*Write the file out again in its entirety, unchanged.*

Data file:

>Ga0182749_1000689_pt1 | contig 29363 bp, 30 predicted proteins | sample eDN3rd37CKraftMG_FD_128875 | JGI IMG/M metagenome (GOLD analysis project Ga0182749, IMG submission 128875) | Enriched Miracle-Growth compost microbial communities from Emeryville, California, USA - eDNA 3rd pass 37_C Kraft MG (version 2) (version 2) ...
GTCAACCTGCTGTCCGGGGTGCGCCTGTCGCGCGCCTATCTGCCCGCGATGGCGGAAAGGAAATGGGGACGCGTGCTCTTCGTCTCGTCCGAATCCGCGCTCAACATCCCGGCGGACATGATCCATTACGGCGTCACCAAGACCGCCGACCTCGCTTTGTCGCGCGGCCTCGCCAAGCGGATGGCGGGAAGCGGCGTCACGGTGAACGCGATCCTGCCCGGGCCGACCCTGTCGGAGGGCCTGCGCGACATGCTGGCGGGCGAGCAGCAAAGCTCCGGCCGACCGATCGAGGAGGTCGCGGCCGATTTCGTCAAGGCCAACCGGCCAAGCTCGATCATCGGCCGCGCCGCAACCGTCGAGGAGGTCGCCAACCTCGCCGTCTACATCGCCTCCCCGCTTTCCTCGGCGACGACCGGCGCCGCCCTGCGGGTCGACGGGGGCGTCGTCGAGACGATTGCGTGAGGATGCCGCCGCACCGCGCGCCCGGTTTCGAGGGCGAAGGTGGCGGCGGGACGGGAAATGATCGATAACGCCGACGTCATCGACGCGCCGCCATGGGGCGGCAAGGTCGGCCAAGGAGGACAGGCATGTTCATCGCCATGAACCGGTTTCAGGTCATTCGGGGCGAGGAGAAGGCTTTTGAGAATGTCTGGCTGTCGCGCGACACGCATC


>Ga0182749_1000689_pt1 | contig 29363 bp, 30 predicted proteins | sample eDN3rd37CKraftMG_FD_128875 | JGI IMG/M metagenome (GOLD analysis project Ga0182749, IMG submission 128875) | Enriched Miracle-Growth compost microbial communities from Emeryville, California, USA - eDNA 3rd pass 37_C Kraft MG (version 2) (version 2) ...
GTCAACCTGCTGTCCGGGGTGCGCCTGTCGCGCGCCTATCTGCCCGCGATGGCGGAAAGGAAATGGGGACGCGTGCTCTTCGTCTCGTCCGAATCCGCGCTCAACATCCCGGCGGACATGATCCATTACGGCGTCACCAAGACCGCCGACCTCGCTTTGTCGCGCGGCCTCGCCAAGCGGATGGCGGGAAGCGGCGTCACGGTGAACGCGATCCTGCCCGGGCCGACCCTGTCGGAGGGCCTGCGCGACATGCTGGCGGGCGAGCAGCAAAGCTCCGGCCGACCGATCGAGGAGGTCGCGGCCGATTTCGTCAAGGCCAACCGGCCAAGCTCGATCATCGGCCGCGCCGCAACCGTCGAGGAGGTCGCCAACCTCGCCGTCTACATCGCCTCCCCGCTTTCCTCGGCGACGACCGGCGCCGCCCTGCGGGTCGACGGGGGCGTCGTCGAGACGATTGCGTGAGGATGCCGCCGCACCGCGCGCCCGGTTTCGAGGGCGAAGGTGGCGGCGGGACGGGAAATGATCGATAACGCCGACGTCATCGACGCGCCGCCATGGGGCGGCAAGGTCGGCCAAGGAGGACAGGCATGTTCATCGCCATGAACCGGTTTCAGGTCATTCGGGGCGAGGAGAAGGCTTTTGAGAATGTCTGGCTGTCGCGCGACACGCATC